The ‘rediscovered’ fifth copy of Martin Waldseemüller’s globe gores c.1507 had been estimated to bring £600,000-900,000. Christie’s specialist Julian Wilson has said the department now believes the evidence “supports assertions that a photograph was used to create a photomechanical reproduction”.
According to the New York Times, in recent weeks a group of academic and dealers in the US suggested that the map – the first ever to use the name ‘America’ – might be a copy.
Three points of evidence were particularly problematic for a supposed woodblock print: areas where the printed image was either quite heavy or missing altogether; the over-printing of glue on the paper surface and the ghostly line in the image that appears to replicate a tear.
The latter was noted by Nick Wilding, a rare-book expert at Georgia State University who in 2012 exposed an ‘ancient’ copy of a work by Galileo, as fraudulent. Wilding believes the white line in Christie’s map follows a historic repair in an authentic print residing in the James Ford Bell Library at the University of Minnesota.
Another version of the map in Munich in the Bavarian State Library is also understood to carry this ‘tear’ line and it too will now come under scrutiny. It was bought by the library from the estate of the dealer-collector HP Kraus in 1991.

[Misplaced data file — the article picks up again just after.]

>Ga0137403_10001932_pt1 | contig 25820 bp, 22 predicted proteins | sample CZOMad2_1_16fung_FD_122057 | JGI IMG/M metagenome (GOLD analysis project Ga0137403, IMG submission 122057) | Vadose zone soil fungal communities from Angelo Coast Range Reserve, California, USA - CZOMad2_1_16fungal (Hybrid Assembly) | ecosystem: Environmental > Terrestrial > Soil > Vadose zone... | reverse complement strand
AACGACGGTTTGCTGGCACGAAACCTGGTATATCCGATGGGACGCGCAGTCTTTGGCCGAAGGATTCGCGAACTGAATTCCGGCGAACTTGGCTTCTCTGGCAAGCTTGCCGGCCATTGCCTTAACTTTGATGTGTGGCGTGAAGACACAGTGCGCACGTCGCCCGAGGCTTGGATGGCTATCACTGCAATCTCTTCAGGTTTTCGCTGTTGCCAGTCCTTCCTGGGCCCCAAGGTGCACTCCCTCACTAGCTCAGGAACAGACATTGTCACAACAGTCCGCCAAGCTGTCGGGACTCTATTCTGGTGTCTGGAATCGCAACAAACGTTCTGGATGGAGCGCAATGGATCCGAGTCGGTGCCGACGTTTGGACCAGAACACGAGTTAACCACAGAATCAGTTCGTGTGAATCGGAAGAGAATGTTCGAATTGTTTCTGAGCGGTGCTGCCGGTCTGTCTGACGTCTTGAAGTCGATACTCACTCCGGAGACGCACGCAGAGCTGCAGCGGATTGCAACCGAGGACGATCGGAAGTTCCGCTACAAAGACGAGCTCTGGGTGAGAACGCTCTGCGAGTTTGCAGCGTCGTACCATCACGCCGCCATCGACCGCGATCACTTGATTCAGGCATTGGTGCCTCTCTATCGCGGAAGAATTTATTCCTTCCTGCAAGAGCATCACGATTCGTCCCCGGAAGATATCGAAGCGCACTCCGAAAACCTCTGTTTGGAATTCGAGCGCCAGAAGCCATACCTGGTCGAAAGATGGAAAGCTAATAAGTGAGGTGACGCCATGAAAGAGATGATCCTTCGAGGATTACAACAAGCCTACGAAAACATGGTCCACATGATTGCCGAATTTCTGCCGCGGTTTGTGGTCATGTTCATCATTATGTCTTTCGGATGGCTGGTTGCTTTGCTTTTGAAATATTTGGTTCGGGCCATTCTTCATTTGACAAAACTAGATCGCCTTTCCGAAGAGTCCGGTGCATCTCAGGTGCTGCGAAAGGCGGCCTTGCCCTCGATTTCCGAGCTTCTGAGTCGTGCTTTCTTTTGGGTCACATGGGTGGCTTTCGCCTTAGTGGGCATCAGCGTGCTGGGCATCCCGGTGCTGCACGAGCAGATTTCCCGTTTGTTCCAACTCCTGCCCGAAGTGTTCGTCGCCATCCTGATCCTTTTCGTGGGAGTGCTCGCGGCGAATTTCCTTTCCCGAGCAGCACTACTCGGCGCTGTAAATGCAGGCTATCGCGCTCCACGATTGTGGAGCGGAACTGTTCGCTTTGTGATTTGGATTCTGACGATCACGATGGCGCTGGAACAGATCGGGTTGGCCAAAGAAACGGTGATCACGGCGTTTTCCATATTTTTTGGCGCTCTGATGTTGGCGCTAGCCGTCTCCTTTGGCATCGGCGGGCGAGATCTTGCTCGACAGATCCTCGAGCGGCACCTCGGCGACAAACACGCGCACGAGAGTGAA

Christie’s map came with relatively little in the way of provenance. It came in over the counter from a gentleman who inherited it from a British paper restorer. The auction house made the decision to withdraw the map after Wilson travelled to Minnesota to reviewed the two maps side by side.
Produced in 1507, the printed segments or gores of Waldseemüller’s map would have made up the first recorded printed globe, one that not only named America but also illustrated both South and North American continents and a separate Pacific Ocean for the first time.
The globe, even with a diameter of just 4.5in (12cm), offered a new and more accurate picture of the world in 360 degrees.
The gores took into consideration the accounts of Amerigo Vespucci, who in 1499 had voyaged further down the South American coast than earlier navigators and realised that the continent was far more extensive than had previously been believed and might be separate from Asia.